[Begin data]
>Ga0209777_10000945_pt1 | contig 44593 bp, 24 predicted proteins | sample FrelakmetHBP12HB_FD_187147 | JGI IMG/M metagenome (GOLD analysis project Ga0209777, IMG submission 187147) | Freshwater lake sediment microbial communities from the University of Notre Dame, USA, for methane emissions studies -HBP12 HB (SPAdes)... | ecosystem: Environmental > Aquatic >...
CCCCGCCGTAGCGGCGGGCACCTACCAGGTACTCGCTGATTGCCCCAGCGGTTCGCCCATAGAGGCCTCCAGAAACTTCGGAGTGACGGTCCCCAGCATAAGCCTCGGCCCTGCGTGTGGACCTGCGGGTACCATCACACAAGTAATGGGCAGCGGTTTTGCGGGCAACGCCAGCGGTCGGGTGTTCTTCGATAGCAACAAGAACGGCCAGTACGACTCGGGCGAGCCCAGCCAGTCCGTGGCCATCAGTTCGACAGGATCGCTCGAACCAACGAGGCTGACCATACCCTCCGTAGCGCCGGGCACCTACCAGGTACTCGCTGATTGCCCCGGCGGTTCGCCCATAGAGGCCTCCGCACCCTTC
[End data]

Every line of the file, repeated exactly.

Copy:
>Ga0209777_10000945_pt1 | contig 44593 bp, 24 predicted proteins | sample FrelakmetHBP12HB_FD_187147 | JGI IMG/M metagenome (GOLD analysis project Ga0209777, IMG submission 187147) | Freshwater lake sediment microbial communities from the University of Notre Dame, USA, for methane emissions studies -HBP12 HB (SPAdes)... | ecosystem: Environmental > Aquatic >...
CCCCGCCGTAGCGGCGGGCACCTACCAGGTACTCGCTGATTGCCCCAGCGGTTCGCCCATAGAGGCCTCCAGAAACTTCGGAGTGACGGTCCCCAGCATAAGCCTCGGCCCTGCGTGTGGACCTGCGGGTACCATCACACAAGTAATGGGCAGCGGTTTTGCGGGCAACGCCAGCGGTCGGGTGTTCTTCGATAGCAACAAGAACGGCCAGTACGACTCGGGCGAGCCCAGCCAGTCCGTGGCCATCAGTTCGACAGGATCGCTCGAACCAACGAGGCTGACCATACCCTCCGTAGCGCCGGGCACCTACCAGGTACTCGCTGATTGCCCCGGCGGTTCGCCCATAGAGGCCTCCGCACCCTTC